In the current world, people wear life jackets on small boats, and life-boats are present on ocean liners. Similarly on airlines, they brief passengers about life jackets are under the seats, and air-masks dropping from the roof above. These are all due to the inherent risks of the means of transport.
Along with this safety equipment, there are also often phrases and checklists which help people remember what to do. Some examples are:
- In case of a fire: Stop Drop Roll.
- In first aid, they teach you checklists of things to look for, such as "ABC": Airway, Breathing, CPR. Or "CLAP": Control, Look (for hazards), Assess, Prioritise
- In hiking/outdoor: injuries, shelter, communication, water, food is a fairly common order to help prioritise what you should focus on.
So I'm after the sorts of acronyms and sane priorities would exist in a space-faring environment. What would an astronaut focus on first?
In particular, I'm looking for the list of priorities that a space-pilot flying a courier between colonies would be expected to know. He probably learned it at pilot's school when he was in his 20's, and has a refresher course every year or two to ensure he knows latest procedure.
The list I've come up with of things that should probably be included are:
- Integrity. If a space-suit or vehicle is compromised, a space-traveller can die in seconds.
- Injury. Even if the suit is not breached, a blunt trauma could cause injuries that may lead to death. Assuming an area with breathable atmosphere is found, time should be taken to deal with life-threatening injuries.
- Atmospherics. If the rebreather/oxygenator/whatever filters the air is not working, a space traveller can die in hours.
- Communication. Rescue will take a long time (at least a few days), but a human can survive thirst etc. for several days. The time taken to initiate communications is likely not significant. (Eg activating a radio beacon) but could be if there are serious
- Engineering. Without the heat generated by a space-ships reactor systems, and without proper heat/cooling, a spaceship is likely to become unlivable within days.
- Supplies. After help is on the way, you can focus on water and then food.
Things I'm looking for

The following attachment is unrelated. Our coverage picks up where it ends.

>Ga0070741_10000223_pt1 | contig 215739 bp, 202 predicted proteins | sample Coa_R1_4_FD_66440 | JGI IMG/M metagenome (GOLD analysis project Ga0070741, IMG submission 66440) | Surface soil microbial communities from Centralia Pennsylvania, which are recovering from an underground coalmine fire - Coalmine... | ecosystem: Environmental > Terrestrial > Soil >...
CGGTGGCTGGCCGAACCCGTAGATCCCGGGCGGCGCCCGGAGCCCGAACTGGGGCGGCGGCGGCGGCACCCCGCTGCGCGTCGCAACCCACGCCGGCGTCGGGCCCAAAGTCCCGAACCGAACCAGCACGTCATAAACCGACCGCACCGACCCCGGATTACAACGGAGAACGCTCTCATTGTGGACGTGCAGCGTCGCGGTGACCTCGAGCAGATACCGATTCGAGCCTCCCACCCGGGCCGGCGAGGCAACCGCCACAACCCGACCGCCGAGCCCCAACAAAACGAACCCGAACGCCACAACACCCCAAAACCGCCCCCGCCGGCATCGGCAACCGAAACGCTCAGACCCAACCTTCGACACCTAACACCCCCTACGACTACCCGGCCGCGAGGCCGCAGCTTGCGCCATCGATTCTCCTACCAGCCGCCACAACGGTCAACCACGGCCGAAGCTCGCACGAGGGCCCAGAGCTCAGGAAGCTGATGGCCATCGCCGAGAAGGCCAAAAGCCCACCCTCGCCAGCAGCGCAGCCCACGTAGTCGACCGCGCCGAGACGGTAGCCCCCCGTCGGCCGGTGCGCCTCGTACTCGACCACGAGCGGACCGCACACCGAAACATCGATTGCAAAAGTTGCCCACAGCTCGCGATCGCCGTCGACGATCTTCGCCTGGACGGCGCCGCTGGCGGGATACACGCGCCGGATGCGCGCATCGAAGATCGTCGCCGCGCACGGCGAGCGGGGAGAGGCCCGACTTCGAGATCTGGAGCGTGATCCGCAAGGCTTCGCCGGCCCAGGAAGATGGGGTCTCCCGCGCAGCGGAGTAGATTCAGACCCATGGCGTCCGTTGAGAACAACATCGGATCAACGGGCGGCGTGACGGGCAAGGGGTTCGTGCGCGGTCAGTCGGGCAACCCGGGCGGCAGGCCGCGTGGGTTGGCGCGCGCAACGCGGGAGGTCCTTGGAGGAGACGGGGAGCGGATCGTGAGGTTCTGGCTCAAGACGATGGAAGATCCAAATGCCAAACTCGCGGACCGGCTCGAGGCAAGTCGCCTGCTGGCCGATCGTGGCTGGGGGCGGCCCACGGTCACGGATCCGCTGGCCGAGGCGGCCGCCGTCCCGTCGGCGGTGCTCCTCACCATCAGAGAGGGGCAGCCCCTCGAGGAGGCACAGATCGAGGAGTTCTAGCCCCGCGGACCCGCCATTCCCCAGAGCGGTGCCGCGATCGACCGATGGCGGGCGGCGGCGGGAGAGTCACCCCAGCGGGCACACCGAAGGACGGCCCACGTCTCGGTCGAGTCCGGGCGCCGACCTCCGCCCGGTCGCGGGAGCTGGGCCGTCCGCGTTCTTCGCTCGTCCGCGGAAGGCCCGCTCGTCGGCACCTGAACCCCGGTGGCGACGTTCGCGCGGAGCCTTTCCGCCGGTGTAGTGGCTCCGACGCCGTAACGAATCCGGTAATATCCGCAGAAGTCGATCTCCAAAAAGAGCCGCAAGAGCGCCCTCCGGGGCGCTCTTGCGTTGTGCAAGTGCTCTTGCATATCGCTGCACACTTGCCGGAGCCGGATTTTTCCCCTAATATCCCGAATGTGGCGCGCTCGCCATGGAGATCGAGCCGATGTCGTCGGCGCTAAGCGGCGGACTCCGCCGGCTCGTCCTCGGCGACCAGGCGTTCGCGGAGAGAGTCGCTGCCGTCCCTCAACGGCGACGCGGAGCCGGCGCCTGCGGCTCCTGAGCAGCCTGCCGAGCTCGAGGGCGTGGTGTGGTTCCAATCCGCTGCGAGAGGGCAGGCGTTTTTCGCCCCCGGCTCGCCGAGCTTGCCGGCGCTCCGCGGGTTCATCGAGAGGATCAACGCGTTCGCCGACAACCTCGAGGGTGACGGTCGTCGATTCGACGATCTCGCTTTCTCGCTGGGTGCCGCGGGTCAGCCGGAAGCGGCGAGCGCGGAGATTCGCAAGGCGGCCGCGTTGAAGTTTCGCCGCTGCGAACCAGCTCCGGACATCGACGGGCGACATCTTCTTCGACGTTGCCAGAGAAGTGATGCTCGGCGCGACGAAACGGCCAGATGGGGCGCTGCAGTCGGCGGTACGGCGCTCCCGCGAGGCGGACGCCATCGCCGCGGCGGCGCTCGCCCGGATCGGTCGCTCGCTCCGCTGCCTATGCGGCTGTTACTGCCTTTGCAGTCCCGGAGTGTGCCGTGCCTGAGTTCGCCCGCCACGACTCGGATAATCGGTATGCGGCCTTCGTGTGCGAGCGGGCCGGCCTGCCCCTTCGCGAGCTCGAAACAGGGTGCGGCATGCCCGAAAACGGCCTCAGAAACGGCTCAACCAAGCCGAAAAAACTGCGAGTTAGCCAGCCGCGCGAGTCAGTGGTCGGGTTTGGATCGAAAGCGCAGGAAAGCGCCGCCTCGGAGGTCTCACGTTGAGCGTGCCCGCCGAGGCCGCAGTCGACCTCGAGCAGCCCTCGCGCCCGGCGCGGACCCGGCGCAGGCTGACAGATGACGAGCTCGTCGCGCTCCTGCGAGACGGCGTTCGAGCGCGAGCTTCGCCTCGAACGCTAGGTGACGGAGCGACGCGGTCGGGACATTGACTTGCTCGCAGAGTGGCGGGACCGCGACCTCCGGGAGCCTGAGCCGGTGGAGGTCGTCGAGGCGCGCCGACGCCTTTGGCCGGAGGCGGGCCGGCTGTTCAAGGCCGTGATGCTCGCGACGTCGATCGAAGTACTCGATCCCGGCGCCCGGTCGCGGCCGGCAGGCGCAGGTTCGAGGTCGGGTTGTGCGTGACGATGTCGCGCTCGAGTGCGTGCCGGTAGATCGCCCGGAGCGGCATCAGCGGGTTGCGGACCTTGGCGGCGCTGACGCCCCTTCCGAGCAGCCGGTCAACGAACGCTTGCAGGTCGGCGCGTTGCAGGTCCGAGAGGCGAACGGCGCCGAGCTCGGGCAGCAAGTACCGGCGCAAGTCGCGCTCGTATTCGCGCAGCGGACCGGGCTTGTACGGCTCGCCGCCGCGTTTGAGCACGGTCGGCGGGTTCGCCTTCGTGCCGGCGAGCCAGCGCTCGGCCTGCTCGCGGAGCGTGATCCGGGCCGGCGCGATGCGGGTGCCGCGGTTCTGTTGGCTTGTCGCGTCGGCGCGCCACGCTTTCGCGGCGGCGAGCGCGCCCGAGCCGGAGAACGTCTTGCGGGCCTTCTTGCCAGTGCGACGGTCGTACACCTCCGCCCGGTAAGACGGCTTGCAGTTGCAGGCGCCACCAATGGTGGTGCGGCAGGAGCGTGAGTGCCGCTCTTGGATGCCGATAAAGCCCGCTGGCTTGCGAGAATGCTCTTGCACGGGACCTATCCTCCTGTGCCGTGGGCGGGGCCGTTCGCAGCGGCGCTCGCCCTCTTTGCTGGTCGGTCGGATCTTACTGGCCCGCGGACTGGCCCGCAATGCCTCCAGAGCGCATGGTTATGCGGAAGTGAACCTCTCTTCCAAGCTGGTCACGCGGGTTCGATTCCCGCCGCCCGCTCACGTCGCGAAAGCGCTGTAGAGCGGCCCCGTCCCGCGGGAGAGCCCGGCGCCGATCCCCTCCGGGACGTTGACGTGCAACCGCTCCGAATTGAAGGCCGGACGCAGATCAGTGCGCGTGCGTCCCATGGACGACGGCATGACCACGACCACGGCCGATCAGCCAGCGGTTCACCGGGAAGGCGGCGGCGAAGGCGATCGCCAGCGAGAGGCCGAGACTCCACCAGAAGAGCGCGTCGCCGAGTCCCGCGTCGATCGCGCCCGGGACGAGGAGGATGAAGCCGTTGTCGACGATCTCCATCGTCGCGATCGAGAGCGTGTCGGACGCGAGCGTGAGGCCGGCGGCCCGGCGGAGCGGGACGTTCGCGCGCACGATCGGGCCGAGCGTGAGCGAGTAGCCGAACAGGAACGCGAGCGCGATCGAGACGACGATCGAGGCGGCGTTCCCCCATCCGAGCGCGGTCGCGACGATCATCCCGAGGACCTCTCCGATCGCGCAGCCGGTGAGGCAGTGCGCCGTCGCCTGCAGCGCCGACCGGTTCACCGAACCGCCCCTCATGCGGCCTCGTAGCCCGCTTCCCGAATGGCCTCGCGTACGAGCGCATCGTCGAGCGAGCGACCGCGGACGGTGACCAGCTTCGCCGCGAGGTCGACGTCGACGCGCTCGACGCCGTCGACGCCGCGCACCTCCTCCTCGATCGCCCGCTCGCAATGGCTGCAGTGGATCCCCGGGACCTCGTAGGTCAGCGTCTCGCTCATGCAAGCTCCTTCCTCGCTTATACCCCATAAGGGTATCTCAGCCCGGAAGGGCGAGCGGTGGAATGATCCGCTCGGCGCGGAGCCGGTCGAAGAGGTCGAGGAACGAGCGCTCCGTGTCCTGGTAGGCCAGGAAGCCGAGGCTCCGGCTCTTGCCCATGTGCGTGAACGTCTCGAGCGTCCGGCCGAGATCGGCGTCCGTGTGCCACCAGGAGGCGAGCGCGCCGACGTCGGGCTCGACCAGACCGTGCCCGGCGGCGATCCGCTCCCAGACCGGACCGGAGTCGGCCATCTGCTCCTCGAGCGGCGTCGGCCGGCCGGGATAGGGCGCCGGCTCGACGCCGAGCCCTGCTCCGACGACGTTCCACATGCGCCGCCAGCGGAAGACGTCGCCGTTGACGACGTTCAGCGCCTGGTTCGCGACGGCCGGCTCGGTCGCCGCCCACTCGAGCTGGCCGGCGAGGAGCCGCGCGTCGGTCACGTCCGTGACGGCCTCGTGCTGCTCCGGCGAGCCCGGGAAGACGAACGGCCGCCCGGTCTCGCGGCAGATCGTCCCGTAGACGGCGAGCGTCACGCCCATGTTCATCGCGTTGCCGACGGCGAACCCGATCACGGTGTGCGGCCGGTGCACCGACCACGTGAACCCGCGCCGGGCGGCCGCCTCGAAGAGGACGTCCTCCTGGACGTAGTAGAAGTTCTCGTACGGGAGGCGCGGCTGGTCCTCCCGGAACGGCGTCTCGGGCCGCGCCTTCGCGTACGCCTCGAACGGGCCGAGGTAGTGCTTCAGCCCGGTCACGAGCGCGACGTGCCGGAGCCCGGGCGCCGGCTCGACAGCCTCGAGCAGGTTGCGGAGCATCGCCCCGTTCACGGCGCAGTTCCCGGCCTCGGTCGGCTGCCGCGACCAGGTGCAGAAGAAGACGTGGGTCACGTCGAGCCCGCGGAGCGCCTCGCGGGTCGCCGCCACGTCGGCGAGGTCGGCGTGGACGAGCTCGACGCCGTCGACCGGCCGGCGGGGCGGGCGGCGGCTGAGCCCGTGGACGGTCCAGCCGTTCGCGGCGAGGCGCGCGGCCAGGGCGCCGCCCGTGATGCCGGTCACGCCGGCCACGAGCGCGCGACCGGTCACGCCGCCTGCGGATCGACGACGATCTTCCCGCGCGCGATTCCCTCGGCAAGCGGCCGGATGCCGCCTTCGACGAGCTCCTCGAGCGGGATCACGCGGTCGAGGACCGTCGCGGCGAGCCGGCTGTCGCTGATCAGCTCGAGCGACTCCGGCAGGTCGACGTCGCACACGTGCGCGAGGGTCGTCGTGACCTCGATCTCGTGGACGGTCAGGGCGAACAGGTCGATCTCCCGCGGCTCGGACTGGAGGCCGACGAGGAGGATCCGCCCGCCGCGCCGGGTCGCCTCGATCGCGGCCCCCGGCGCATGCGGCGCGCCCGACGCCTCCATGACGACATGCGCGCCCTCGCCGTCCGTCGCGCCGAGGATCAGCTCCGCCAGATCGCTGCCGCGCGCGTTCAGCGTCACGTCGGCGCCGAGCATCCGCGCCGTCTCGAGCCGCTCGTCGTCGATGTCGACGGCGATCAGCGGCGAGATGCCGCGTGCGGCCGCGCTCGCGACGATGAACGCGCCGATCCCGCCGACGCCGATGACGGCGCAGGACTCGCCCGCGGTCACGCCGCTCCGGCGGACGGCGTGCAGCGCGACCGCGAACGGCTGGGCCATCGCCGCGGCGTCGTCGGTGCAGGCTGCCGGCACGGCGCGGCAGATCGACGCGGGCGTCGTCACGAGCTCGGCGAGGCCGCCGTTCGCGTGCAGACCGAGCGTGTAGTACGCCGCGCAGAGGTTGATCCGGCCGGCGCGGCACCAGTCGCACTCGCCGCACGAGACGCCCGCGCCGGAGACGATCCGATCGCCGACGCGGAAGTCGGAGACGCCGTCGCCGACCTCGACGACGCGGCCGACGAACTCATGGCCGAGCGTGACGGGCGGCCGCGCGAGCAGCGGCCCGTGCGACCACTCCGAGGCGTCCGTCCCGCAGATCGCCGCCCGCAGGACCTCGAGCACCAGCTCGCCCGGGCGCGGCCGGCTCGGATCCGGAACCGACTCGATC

- Anything missing or extra in the above list that is realistic for near-reality space travel
- Sane priorities (eg should the space traveler focus on heat/cooling before communication?)
- Nice acronyms or are easy to remember - as would be taught in the equivalent of a first-aid refresher course.
Extra information on the world so you know what sort of things may go wrong:
In the near future (~100 years), space travel is common. Vehicles fly at FTL speeds, but the shielding and energy to do so is virtually the only departure from known physics. FTL still takes time, being limited to somewhere near 10,000 light speed range. This allows voyages to Alpha Centuri in 7 hours, Epsilon Indi in 21 hours, and to Betelgeuse takes 46 days. Crossing the Milky Way would take somewhere like 34 years. So it's fast enough that in colonised parts of the galaxy, it is similar to international aircraft travel, Further out, it is slow enough to compare to travel by ship. Failures in FTL drives result in vehicles stranded in real physical space, often with mechanical issues from near-instantaneous deceleration. There are trained space-rescue-response teams at many larger colonies. Response time is one or two hours-to-departure (and then however long it takes to get to the "crash" site).
Space suits are less bulky and more robust compared to current ones because materials science has improved. While tough, they can still be cut and torn. They come in several categories similar to how life jackets are rated for difference scenarios. By law, space craft have to carry space suits/life preservers depending on the vehicles intended use: eg a cargo tug in a space-port (and indeed, most small craft) would have the operator wearing a light-duty space suit capable of sustaining life for 2-3 hours. A long-range exploration craft would require longer-term suits (life for 3-4 days) easily accessible. Passenger vehicles carry escape pods that can sustain life for two-three weeks.
There are no "magic" devices, so no self-healing materials or nanobots. AI's are an extension of current technology (eg you can program them for specific tasks, but no general purpose AI's). Tools in common use are normal physical tools such as screwdrivers and wrenches. Things like plasma-screwdrivers and weld-all-gismo's do not exist, however duct tape now has stronger cloth and glue....